So the story of an author who was selling a couple copies a day when she started with a single book, but who'd made $25,000 by the end of her first year, makes sense when I tell you that she'd published nine books in that period. Most of the money was made from the first two, but even that makes sense because they'd been on sale the longest.

Who knows--maybe if she'd published only seven books but spent the extra time promoting the first five, she'd have sold even more. No way to know.

But looking at it logically, I'm guessing she did fine on the "Write More Books" team. First of all, who's actually tapping in to our social media streams? Our friends, our colleagues, our existing fans. And they're going to buy our books anyway (or not) pretty much regardless of our tweets and posts. All social media does is remind them that we have another book out.

What about the ads, reviews, trailers, blog tours? Sure, that can get your name out to a lot more people, but so can Amazon's heuristics, which tell readers all the time about new-to-them authors. Nine books means nine more chances to get the author's name out to thousands of new readers.

Again, if you're good at marketing, great. But if you're not...if, like me, you're better at keeping your head down and tapping out more stories...then don't assume there's some fabulous readers-only cruise but for you, "that ship has sailed."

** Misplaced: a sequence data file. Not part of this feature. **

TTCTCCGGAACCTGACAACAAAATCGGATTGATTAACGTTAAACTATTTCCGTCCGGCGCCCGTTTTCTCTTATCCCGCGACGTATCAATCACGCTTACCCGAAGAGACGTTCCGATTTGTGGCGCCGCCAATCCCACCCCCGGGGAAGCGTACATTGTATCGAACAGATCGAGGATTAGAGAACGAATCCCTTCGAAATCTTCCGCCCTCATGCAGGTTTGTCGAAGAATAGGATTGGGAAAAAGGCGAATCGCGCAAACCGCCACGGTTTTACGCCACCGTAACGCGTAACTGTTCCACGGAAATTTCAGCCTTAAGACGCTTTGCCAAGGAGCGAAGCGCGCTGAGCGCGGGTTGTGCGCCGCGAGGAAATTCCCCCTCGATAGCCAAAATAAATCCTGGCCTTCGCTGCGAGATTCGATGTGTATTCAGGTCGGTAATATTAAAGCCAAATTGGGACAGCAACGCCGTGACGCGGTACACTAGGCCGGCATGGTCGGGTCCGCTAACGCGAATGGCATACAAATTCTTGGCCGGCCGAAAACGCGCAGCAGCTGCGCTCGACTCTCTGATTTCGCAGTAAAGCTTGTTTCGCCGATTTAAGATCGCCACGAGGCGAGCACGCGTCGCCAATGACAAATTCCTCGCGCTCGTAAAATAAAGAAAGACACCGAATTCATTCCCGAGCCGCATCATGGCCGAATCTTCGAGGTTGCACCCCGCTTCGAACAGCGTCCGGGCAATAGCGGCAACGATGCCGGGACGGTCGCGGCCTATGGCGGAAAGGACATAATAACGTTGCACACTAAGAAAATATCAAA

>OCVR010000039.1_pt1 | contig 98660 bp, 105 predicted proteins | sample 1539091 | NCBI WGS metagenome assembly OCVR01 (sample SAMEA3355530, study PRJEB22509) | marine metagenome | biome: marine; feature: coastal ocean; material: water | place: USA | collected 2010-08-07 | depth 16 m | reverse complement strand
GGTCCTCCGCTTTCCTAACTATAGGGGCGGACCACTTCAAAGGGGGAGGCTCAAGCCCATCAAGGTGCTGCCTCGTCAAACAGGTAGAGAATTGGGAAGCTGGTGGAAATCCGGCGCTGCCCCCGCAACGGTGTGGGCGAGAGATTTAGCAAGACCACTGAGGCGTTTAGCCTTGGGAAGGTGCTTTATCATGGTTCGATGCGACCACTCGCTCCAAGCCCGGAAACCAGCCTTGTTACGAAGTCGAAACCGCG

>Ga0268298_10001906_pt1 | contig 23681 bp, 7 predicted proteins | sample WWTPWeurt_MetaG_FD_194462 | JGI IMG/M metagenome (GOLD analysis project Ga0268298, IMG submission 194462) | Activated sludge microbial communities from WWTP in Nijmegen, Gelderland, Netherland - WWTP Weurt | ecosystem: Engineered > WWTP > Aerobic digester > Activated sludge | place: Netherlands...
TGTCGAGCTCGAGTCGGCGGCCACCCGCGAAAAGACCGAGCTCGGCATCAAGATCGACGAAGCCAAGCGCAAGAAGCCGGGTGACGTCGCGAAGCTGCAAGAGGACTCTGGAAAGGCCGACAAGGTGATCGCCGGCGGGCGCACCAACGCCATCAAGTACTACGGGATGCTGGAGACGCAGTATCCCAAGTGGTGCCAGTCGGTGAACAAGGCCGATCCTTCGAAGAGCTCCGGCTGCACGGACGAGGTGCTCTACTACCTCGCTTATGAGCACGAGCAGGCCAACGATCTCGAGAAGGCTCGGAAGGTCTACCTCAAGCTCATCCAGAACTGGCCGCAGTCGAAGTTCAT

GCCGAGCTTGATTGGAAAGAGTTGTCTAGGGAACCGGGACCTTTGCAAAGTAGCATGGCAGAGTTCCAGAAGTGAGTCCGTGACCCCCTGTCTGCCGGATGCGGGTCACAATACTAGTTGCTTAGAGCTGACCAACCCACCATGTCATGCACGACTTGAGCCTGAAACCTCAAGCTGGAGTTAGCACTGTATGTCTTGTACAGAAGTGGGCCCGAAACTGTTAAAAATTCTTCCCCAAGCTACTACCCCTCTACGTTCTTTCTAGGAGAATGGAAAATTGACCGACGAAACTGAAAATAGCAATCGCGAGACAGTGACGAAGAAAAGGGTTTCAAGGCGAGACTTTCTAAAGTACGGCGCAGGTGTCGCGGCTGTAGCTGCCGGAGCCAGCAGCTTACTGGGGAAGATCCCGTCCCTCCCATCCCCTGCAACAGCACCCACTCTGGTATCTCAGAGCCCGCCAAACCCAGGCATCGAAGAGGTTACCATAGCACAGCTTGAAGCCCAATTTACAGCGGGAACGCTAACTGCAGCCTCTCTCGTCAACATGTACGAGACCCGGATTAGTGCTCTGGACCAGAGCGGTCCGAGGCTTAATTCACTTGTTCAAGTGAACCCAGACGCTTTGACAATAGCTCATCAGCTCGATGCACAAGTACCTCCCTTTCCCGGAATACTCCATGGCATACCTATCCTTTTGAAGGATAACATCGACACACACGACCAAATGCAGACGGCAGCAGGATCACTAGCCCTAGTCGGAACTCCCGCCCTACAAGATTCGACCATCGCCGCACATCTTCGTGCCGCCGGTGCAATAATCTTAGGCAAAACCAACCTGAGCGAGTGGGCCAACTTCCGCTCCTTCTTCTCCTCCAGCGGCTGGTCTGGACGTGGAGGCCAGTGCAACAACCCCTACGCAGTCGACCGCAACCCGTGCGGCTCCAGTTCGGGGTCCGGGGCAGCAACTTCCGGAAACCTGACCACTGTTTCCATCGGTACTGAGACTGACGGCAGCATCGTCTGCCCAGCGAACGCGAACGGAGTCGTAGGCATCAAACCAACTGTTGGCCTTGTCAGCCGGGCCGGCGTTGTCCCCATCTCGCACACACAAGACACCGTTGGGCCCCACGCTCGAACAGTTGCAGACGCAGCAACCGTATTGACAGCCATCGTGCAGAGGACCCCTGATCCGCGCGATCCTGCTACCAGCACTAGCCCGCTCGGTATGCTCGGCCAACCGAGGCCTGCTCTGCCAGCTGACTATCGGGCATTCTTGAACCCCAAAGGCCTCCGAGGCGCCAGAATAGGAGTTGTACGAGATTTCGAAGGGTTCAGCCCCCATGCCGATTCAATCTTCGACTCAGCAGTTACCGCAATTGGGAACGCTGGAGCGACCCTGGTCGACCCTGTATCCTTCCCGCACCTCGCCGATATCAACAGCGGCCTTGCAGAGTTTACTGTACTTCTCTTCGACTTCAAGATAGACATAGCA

I can't prove it, but I'm willing to believe that Team "Write More Books" does just as well.

Monday, June 11, 2012

How to Take a Licking and Keep on Ticking

I'd love to tell you how to take critiques, comments, judges' remarks, beta-readers' notes, and other feedback in the right spirit. Gracefully. With aplomb. (A curtsey might be over the top, but you get the idea.)

We authors need to know how to do this. Because, honestly? I think the animal behaviorists missed a trick. There's Fight, there's Flight, and then there's Cringe.

I do that. I get creepy-crawly sensations up my arms, the back of my neck tingles, and I just want to hide. And that's even with nice comments!

If I have any advice at all it would be not to respond right away. Because after Cringe comes Oh, Yeah?!, also known as Get Defensive. And that's rarely an author's best side.

This past weekend was Critique Central around here. I got back the judges' scores and remarks on my first-ever screenplay; an online friend had extensive, helpful comments on Blackjack & Moonlight, and a short story I wrote had to be turned around following the editor's corrections.

The easiest are the line edits. That's someone actually trying to make your work better. Assess all the proposed changes, make as many as you can and then accommodate the rest. Thank your editor; she's worked hard to improve your work, which in turns makes you look better as a writer. Send her flowers, if that's possible. Or chocolate.

Next easiest: the comments by a friend on a completed manuscript. Everything my friend said was right. I just didn't agree with all of it.

Wait. What?